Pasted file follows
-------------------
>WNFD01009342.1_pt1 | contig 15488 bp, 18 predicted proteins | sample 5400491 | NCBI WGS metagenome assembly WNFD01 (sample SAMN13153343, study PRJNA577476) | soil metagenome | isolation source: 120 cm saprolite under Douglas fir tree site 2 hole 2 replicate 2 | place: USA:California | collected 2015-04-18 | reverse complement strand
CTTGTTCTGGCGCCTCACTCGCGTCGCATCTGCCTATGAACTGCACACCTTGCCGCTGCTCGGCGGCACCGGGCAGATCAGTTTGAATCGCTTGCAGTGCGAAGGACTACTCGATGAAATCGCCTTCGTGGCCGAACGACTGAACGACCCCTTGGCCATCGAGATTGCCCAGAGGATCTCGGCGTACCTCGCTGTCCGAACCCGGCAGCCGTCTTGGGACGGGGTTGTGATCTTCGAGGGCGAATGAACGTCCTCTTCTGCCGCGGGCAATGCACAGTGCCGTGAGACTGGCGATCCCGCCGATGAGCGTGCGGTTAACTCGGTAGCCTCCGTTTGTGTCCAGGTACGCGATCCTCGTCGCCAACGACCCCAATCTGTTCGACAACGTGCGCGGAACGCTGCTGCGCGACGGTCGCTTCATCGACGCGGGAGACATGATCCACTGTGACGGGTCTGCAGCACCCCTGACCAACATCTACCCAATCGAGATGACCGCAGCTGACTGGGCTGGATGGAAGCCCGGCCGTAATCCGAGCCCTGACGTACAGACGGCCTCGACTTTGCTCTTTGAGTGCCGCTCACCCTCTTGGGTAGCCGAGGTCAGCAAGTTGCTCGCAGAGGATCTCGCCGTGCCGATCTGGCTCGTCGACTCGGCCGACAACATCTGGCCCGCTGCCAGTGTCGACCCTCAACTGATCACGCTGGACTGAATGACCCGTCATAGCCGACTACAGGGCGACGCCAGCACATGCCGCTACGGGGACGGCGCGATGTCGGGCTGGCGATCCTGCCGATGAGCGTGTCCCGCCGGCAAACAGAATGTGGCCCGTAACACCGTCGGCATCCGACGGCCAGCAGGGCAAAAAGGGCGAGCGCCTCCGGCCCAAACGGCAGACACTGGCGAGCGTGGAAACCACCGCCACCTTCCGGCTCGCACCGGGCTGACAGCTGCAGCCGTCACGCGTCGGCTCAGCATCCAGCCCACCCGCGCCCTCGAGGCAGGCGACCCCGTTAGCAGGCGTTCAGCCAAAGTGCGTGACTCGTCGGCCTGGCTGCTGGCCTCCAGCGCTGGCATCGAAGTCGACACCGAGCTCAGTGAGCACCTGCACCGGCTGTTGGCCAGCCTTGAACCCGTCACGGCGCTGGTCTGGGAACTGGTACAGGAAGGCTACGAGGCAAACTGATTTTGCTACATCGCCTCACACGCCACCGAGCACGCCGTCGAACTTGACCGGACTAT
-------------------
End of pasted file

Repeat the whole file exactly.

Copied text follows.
>WNFD01009342.1_pt1 | contig 15488 bp, 18 predicted proteins | sample 5400491 | NCBI WGS metagenome assembly WNFD01 (sample SAMN13153343, study PRJNA577476) | soil metagenome | isolation source: 120 cm saprolite under Douglas fir tree site 2 hole 2 replicate 2 | place: USA:California | collected 2015-04-18 | reverse complement strand
CTTGTTCTGGCGCCTCACTCGCGTCGCATCTGCCTATGAACTGCACACCTTGCCGCTGCTCGGCGGCACCGGGCAGATCAGTTTGAATCGCTTGCAGTGCGAAGGACTACTCGATGAAATCGCCTTCGTGGCCGAACGACTGAACGACCCCTTGGCCATCGAGATTGCCCAGAGGATCTCGGCGTACCTCGCTGTCCGAACCCGGCAGCCGTCTTGGGACGGGGTTGTGATCTTCGAGGGCGAATGAACGTCCTCTTCTGCCGCGGGCAATGCACAGTGCCGTGAGACTGGCGATCCCGCCGATGAGCGTGCGGTTAACTCGGTAGCCTCCGTTTGTGTCCAGGTACGCGATCCTCGTCGCCAACGACCCCAATCTGTTCGACAACGTGCGCGGAACGCTGCTGCGCGACGGTCGCTTCATCGACGCGGGAGACATGATCCACTGTGACGGGTCTGCAGCACCCCTGACCAACATCTACCCAATCGAGATGACCGCAGCTGACTGGGCTGGATGGAAGCCCGGCCGTAATCCGAGCCCTGACGTACAGACGGCCTCGACTTTGCTCTTTGAGTGCCGCTCACCCTCTTGGGTAGCCGAGGTCAGCAAGTTGCTCGCAGAGGATCTCGCCGTGCCGATCTGGCTCGTCGACTCGGCCGACAACATCTGGCCCGCTGCCAGTGTCGACCCTCAACTGATCACGCTGGACTGAATGACCCGTCATAGCCGACTACAGGGCGACGCCAGCACATGCCGCTACGGGGACGGCGCGATGTCGGGCTGGCGATCCTGCCGATGAGCGTGTCCCGCCGGCAAACAGAATGTGGCCCGTAACACCGTCGGCATCCGACGGCCAGCAGGGCAAAAAGGGCGAGCGCCTCCGGCCCAAACGGCAGACACTGGCGAGCGTGGAAACCACCGCCACCTTCCGGCTCGCACCGGGCTGACAGCTGCAGCCGTCACGCGTCGGCTCAGCATCCAGCCCACCCGCGCCCTCGAGGCAGGCGACCCCGTTAGCAGGCGTTCAGCCAAAGTGCGTGACTCGTCGGCCTGGCTGCTGGCCTCCAGCGCTGGCATCGAAGTCGACACCGAGCTCAGTGAGCACCTGCACCGGCTGTTGGCCAGCCTTGAACCCGTCACGGCGCTGGTCTGGGAACTGGTACAGGAAGGCTACGAGGCAAACTGATTTTGCTACATCGCCTCACACGCCACCGAGCACGCCGTCGAACTTGACCGGACTAT